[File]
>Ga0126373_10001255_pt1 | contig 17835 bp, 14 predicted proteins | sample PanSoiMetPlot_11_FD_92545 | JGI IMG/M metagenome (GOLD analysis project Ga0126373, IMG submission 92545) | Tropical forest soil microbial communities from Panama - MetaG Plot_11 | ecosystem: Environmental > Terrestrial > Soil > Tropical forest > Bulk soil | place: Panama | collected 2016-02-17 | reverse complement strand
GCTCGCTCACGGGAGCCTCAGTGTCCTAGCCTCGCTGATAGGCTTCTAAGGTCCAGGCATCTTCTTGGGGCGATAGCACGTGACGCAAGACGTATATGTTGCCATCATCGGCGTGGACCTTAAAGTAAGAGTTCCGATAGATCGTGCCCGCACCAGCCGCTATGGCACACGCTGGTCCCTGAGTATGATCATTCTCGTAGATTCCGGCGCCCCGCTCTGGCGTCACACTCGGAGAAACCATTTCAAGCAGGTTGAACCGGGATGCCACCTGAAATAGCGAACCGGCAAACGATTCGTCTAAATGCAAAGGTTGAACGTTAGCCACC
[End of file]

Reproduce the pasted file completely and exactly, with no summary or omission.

>Ga0126373_10001255_pt1 | contig 17835 bp, 14 predicted proteins | sample PanSoiMetPlot_11_FD_92545 | JGI IMG/M metagenome (GOLD analysis project Ga0126373, IMG submission 92545) | Tropical forest soil microbial communities from Panama - MetaG Plot_11 | ecosystem: Environmental > Terrestrial > Soil > Tropical forest > Bulk soil | place: Panama | collected 2016-02-17 | reverse complement strand
GCTCGCTCACGGGAGCCTCAGTGTCCTAGCCTCGCTGATAGGCTTCTAAGGTCCAGGCATCTTCTTGGGGCGATAGCACGTGACGCAAGACGTATATGTTGCCATCATCGGCGTGGACCTTAAAGTAAGAGTTCCGATAGATCGTGCCCGCACCAGCCGCTATGGCACACGCTGGTCCCTGAGTATGATCATTCTCGTAGATTCCGGCGCCCCGCTCTGGCGTCACACTCGGAGAAACCATTTCAAGCAGGTTGAACCGGGATGCCACCTGAAATAGCGAACCGGCAAACGATTCGTCTAAATGCAAAGGTTGAACGTTAGCCACC